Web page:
In May 2017 with 50+ volunteers (who constituted people of all age groups) we received tremendous response from various groups like ‘Uttishta Bharatha’, ‘My Kitchen-My Pharmacy’, ‘Organic Terrace gardening’ and few individuals contributing a variety of seeds which enabled us to carry out seedball activity with 3000 seedballs ready to be dispersed in and around the forest area once it was dry in approximately a week’s time.
BV: What are the biggest challenges that you face?
Sowmya: During the early days, we faced inter-departmental challenges of them not seeing eye-to-eye or having a common ground to address the issues. We continue to find this an uphill task of clearing the garbage bags after every cleanup drive, we find our own ways to get this cleared. What pains us the most is, whenever there is a delay in clearing the collected garbage it is burnt and scattered all over.
A large number of volunteers join us mostly during the plantation drives which give the participants a sense of gratification. But since we didn’t have permission for a plantation activity this monsoon, many volunteers backed out. The lack of a sizeable number of volunteers on a regular basis continues to be a pain area. There are times when clean-ups were carried out with just 3 or 4 of us.
BV: What changes have you witnessed in the forest after you took up this cause? Has there been a change in people’s perceptions?
Sowmya: Increased awareness and policing by the forest department has drastically reduced the quantity of garbage. We are happy to see that the bins are being used with little or no litter around the bins. The litter and nuisance inside the forest area have reduced, as some of the entry points have been blocked by the department. With less litter, we see less number of stray dogs in the forest.
The nature-obsessed couple, Vinay Orpe & Bhagyashree from our apartment building have planted many saplings and water them regularly during their walks.
Efforts have paid off as we notice during our visits that walkers and others use the bins and try to keep the forest area clean and litter-free.
BV: As a not-for-profit volunteer group, what support do you expect from the local authorities? Has the forest department been forthcoming with help?
Sowmya: The forest department has been very supportive of such causes, DCF Dipika Bajpai tops the list by being very proactive in addressing any help required, immediate action has been taken in addressing offenders. The local authorities could help conserve the forest by fencing the perimeter of the forest land, planting more local species and developing water bodies inside the forest for more bird habitation. Watering holes for birds in summer by the authorities would be highly beneficial in saving plenty of birds and other species.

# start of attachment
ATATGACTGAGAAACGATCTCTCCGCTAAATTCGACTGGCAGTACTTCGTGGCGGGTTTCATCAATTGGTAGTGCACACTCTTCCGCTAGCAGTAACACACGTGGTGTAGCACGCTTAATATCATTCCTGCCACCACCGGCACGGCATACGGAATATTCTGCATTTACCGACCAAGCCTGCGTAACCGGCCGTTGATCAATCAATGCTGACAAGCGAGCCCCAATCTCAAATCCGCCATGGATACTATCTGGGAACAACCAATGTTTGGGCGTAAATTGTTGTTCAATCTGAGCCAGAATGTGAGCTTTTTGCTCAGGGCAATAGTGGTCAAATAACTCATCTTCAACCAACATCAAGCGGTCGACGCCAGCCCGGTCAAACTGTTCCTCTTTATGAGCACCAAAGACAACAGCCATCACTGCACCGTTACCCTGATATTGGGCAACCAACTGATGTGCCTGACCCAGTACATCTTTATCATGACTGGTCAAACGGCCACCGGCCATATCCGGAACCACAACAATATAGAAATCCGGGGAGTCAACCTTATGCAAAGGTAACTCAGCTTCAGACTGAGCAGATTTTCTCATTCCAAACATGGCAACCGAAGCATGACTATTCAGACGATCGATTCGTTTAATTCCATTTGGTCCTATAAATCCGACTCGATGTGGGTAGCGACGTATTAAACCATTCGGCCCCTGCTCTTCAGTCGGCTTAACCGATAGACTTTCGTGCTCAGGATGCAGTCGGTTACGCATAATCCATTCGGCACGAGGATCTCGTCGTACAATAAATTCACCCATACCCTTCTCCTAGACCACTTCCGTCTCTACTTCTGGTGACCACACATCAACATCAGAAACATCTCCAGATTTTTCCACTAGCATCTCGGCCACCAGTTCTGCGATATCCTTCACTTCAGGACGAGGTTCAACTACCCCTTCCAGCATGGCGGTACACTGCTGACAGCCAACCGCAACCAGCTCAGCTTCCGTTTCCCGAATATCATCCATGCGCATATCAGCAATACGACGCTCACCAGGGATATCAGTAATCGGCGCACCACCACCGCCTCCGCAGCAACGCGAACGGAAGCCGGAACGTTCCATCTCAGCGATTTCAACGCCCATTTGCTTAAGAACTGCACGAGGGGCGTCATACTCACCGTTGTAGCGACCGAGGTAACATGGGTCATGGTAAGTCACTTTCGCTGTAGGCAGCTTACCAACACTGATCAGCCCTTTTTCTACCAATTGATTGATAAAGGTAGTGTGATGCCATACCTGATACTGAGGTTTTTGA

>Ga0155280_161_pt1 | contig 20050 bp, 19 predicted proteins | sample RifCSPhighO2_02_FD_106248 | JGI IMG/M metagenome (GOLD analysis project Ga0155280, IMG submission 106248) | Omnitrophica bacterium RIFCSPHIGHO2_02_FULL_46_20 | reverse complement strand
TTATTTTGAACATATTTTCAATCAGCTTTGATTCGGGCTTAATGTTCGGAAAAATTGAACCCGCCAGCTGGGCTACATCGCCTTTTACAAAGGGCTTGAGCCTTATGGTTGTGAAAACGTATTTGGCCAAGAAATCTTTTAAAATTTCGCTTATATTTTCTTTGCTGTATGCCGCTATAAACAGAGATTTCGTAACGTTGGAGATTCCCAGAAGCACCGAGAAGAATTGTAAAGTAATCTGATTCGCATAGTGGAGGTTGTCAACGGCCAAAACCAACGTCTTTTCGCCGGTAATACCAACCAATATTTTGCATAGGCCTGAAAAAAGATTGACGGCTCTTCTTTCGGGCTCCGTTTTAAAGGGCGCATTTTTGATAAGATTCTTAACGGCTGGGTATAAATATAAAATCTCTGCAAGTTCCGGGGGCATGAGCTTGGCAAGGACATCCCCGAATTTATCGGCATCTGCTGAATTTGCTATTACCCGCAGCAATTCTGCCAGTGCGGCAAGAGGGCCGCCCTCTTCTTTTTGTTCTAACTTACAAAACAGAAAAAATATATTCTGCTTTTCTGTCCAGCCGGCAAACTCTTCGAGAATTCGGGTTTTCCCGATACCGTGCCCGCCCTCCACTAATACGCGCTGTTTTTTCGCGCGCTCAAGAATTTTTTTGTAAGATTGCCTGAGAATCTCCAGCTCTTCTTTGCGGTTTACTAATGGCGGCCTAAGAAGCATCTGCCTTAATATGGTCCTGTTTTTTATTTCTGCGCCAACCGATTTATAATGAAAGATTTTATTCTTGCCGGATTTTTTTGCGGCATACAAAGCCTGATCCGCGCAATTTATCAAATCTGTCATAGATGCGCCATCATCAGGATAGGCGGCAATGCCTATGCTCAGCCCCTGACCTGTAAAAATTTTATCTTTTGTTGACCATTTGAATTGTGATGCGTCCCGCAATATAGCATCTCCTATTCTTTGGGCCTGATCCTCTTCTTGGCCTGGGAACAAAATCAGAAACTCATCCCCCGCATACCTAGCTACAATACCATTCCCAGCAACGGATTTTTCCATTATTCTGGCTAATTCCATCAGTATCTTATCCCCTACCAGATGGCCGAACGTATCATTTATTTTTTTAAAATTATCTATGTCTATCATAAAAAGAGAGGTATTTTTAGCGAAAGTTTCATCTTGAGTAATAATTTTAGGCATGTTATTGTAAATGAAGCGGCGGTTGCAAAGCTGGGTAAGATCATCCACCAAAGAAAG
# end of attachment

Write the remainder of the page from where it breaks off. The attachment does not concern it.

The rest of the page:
BV: With all the great work that you do, has your group been bestowed upon with any rewards and/or recognition? If yes, please tell us something about it.
Sowmya: A lot of people are aware of our group and for any mischievous activity in the forest, people alert us. We feel that this is a great recognition and in turn, we inform the forest officials, who quickly swing into action. Few of the newspapers have voluntarily come forward and written about us, about our cause and concern for preserving trees, flora, and fauna in Turahalli. Through an FB post, runners group “Jayanagar Jaguars” joined hands in large numbers in March 2017, for massive clean-up drive with nearly 80 volunteers.
My daughter, Shreya Kashyap with her father Vasuki Kashyap as part of her school’s “Social Awareness Program” (SAP) took up 24hrs of forest cleaning activity during her summer vacation. They tried to address issues related to the forest through an email to the PMO in September 2017.
During our walks, we stumbled upon a functional Kariyanaplaya Govt. School within the forest and as part of our ‘joy of giving’ initiative, we donated 40 bags to the children of the school, who are from remote villages of north Karnataka, their parents working as daily labourers in nearby construction sites. We sensitized and created awareness among these children on the importance of conserving the forest.
Also, would like to make a special mention here, Vidya and I, during our regular walk twice or thrice a week carry saplings and plant them in empty pits, carry extra bottles of water and water them and identify potential areas for the next clean-up drives.
BV: Lastly, any word of advice for people genuinely wanting to contribute towards the environment and make others aware of the importance of planting and saving trees?
Sowmya: More than advice, I would urge people to make conscious efforts to conserve forests and especially this green cover which is still close to the city which is a boon.